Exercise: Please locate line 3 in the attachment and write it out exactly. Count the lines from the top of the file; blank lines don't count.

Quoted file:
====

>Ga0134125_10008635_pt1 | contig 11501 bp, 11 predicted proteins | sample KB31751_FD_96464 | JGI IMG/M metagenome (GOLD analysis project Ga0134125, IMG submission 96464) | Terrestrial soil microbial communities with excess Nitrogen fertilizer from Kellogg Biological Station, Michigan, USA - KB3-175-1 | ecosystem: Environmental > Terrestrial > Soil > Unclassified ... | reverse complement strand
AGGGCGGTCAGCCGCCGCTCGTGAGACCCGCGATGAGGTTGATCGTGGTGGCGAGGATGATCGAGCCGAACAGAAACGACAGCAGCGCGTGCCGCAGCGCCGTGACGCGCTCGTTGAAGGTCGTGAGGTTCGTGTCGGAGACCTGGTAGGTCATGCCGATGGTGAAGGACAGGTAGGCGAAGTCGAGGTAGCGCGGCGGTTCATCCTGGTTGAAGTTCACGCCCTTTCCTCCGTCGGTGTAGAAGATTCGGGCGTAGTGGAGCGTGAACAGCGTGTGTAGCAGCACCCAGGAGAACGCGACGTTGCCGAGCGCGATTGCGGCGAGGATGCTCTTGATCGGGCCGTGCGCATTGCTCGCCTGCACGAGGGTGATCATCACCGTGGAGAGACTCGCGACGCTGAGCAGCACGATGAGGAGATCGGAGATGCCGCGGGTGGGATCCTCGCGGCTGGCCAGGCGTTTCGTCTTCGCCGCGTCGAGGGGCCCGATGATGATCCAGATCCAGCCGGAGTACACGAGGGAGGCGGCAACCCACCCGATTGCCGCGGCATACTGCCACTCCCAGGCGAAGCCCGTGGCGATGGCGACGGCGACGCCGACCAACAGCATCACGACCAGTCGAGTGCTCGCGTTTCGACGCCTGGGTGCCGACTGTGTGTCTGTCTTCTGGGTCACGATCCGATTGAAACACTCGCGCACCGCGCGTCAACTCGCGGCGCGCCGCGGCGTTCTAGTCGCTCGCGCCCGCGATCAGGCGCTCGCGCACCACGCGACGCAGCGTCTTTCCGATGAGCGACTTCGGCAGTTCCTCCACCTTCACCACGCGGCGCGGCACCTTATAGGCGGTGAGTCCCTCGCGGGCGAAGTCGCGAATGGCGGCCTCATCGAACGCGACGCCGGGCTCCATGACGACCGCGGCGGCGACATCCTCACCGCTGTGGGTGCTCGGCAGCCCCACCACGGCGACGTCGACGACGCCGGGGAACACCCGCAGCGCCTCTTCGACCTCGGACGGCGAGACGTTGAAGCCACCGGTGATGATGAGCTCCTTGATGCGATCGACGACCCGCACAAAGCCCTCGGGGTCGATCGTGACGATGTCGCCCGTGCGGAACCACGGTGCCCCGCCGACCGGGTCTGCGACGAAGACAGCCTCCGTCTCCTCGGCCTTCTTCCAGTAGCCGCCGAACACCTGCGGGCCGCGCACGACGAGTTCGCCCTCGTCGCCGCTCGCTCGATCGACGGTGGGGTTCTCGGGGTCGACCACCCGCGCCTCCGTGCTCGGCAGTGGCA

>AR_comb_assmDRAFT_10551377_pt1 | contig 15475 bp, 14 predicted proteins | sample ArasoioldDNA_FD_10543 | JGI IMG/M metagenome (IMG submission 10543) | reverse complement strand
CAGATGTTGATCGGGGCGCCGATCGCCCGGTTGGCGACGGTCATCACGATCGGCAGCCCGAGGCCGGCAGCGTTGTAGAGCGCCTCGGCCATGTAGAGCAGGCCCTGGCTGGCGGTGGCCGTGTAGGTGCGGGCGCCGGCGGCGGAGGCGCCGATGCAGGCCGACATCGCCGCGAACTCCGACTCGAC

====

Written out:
>AR_comb_assmDRAFT_10551377_pt1 | contig 15475 bp, 14 predicted proteins | sample ArasoioldDNA_FD_10543 | JGI IMG/M metagenome (IMG submission 10543) | reverse complement strand